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Chances are you have come across a promotion on some Web site that promises an awesome grand prize for anyone who can simply not miss a game in their March Madness bracket. So what are the chances of achieving that? Try one-in-9,223,372,036,854,775,808 -- this doesn’t include the play-in game but the 63 games following. That’s nine-plus quintillion (according to one story, some entomologists claim that’s about the number of insects on Earth). That’s a billion times as big as nine billion. You are 60 billion times more likely to win the Powerball lottery. Shoot, you are more likely to win the Powerball on consecutive weeks. The odds of being struck by lightning in the U.S. in any given year are a relatively paltry one-in-500,000.
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There never has been any official recorded perfect bracket. If every person in America – all 300 million – filed a bracket out, the probability of someone winning is .00000000003253. If every person on the planet where to fill out 10 million brackets each, the odds are less than one percent that one would have a perfect bracket. If every person on Earth filled out one bracket per second, it would take 43 years to fill out every possible combination.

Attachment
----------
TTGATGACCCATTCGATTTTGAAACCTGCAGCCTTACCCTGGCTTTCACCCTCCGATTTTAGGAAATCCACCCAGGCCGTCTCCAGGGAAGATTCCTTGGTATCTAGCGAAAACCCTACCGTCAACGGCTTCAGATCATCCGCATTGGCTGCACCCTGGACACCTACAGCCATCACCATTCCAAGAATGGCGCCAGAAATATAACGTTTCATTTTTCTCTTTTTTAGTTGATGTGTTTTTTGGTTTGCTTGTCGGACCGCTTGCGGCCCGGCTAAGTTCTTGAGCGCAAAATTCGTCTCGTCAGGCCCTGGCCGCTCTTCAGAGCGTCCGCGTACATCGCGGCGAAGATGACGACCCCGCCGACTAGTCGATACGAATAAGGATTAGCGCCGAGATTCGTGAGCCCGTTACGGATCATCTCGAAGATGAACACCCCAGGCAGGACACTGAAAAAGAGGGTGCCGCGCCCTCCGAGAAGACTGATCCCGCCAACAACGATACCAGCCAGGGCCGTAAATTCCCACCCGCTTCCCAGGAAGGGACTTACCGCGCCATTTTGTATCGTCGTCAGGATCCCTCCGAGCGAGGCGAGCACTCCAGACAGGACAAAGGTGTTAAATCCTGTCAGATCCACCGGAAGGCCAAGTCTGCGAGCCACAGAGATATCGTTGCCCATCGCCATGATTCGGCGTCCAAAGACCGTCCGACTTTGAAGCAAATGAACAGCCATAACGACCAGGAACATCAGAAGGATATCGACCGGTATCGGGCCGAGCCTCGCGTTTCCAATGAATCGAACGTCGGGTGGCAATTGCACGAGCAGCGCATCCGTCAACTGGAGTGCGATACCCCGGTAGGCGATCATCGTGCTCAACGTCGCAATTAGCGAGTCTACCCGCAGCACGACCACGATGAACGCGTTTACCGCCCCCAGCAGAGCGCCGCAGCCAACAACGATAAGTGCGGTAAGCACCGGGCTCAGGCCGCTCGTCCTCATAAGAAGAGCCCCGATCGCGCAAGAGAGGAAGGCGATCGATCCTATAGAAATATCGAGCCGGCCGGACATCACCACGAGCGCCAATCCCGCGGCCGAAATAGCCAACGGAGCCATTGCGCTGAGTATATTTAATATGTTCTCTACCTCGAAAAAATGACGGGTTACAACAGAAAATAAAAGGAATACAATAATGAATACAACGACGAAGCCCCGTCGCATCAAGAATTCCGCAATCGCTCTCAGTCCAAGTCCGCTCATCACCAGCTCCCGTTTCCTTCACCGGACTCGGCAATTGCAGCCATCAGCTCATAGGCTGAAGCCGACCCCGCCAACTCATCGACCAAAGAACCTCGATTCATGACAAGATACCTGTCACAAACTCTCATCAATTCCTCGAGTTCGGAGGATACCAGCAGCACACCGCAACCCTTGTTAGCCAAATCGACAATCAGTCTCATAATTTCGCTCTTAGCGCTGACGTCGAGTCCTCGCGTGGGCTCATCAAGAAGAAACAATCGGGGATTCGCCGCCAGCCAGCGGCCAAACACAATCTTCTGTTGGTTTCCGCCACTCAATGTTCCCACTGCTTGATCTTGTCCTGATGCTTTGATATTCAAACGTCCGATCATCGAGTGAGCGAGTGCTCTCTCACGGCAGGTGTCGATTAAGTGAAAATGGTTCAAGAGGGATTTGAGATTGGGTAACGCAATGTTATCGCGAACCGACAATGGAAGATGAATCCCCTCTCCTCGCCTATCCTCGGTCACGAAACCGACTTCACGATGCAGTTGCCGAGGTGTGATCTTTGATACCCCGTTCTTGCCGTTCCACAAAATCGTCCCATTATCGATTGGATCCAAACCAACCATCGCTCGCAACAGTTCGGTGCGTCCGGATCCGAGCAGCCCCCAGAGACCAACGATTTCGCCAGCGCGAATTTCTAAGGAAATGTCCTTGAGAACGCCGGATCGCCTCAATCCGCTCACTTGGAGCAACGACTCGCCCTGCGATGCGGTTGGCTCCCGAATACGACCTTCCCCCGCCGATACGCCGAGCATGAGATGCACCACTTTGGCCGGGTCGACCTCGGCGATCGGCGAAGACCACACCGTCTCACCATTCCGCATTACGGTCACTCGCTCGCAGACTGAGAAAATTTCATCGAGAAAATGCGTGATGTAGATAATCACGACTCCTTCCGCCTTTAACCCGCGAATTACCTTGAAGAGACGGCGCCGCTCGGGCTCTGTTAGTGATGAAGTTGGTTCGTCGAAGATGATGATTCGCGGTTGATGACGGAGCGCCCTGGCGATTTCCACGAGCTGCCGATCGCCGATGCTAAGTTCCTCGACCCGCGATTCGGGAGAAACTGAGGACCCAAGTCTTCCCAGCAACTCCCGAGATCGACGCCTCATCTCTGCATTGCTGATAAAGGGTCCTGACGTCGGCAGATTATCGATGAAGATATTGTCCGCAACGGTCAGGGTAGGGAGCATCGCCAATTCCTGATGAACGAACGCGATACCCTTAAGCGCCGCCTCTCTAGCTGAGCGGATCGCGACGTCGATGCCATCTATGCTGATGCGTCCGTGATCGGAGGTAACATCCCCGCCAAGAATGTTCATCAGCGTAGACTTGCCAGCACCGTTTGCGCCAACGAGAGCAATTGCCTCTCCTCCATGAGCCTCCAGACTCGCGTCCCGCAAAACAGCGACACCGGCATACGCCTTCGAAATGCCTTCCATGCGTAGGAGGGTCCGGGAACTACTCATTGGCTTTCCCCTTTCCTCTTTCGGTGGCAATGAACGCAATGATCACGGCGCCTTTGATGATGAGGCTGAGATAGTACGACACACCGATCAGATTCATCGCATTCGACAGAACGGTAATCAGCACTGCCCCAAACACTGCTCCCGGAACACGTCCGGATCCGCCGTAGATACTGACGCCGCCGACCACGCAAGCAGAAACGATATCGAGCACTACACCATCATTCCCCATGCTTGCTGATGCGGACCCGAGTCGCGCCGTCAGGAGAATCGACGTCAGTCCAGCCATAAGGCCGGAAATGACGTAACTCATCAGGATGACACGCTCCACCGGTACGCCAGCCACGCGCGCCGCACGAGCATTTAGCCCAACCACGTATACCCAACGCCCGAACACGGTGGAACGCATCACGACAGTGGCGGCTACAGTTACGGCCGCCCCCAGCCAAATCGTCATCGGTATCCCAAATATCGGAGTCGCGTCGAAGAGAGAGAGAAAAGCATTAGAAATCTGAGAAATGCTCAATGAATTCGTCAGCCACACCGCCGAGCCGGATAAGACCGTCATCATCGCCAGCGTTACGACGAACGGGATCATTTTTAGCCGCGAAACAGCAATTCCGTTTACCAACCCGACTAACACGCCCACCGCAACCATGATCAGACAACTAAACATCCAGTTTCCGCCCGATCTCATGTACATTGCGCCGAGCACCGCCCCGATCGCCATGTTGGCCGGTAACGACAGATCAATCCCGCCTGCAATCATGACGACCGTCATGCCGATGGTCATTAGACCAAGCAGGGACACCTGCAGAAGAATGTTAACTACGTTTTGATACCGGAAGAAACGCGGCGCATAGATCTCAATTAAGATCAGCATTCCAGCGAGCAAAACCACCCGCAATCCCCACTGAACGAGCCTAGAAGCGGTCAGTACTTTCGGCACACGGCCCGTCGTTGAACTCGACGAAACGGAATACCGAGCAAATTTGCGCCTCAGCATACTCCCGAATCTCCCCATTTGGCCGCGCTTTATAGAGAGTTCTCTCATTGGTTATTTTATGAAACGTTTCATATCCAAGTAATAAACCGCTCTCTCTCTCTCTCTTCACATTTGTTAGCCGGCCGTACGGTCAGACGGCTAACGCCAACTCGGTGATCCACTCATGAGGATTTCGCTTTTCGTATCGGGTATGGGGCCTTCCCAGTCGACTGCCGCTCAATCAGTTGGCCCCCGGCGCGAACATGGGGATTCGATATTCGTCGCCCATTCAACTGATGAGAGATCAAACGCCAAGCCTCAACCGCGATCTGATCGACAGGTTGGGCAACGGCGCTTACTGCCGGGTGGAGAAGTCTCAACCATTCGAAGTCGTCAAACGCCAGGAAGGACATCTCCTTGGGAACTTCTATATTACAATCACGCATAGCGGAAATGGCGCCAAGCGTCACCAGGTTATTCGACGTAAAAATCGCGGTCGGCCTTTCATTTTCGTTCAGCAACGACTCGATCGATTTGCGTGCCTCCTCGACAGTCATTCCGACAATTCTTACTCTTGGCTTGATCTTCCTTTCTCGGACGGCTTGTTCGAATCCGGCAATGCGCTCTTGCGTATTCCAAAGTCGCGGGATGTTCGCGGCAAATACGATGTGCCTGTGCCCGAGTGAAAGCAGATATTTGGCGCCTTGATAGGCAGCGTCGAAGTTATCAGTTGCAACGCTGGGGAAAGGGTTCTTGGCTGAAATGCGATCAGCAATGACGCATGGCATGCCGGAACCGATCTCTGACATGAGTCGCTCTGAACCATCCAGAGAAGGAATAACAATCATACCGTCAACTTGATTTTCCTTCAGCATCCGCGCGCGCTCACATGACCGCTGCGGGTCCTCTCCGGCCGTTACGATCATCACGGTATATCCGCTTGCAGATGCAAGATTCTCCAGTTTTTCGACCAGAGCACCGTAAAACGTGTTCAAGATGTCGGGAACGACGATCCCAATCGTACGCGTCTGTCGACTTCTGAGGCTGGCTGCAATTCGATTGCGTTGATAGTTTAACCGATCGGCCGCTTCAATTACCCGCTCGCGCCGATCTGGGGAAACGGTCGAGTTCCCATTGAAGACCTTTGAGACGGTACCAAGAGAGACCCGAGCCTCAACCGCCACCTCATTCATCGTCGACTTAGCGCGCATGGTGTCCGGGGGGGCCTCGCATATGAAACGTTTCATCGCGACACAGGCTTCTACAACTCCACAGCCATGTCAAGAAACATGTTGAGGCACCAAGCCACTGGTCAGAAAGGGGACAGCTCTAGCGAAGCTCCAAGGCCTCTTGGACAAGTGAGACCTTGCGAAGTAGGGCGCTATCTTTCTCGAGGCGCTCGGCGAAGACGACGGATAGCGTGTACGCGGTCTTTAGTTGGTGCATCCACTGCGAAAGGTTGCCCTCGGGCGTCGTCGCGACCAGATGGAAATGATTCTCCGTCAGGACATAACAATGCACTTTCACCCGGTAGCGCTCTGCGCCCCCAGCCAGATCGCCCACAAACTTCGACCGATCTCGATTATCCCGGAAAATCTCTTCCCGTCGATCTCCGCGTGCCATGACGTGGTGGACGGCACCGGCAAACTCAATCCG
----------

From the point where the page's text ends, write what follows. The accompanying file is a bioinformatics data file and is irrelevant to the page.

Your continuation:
Now, in a way those numbers are a tad misleading because they treat every game as having a 50/50 chance of an outcome. But of course a No. 16 seed has never beaten a No. 1, so in theory you could throw those four games out and raise your likelihood (I’m not smart enough to recalculate that). One study showed that if you simply pick the higher seed to win every game, your odds of a perfect bracket are one in 35,360,000,000 going by past tournament history. No. 1 seeds have an approximate 84 percent chance of at least making it to the Sweet 16 if you go by historical data.
Just getting every first-round game correct is nearly impossible because there are 4,294,967,296 ways that the first round results can turn out. ESPN.com has a popular bracket contest with $10K going to the winner. Last year, that person got five picks wrong.
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Needless to say, if the NCAA Tournament expands to 96 teams next season as has been rumored (I’m sure Virginia Tech coach Seth Greenberg would vote for that right now), then these numbers get even more astronomical: 39,614,081,257,132,168,796,771,975,168 to one to get every game right.
So next time your loudmouth buddy says he was just one buzzer-beater from having a perfect bracket, you’ll have the math to back up that he’s full of you-know-what.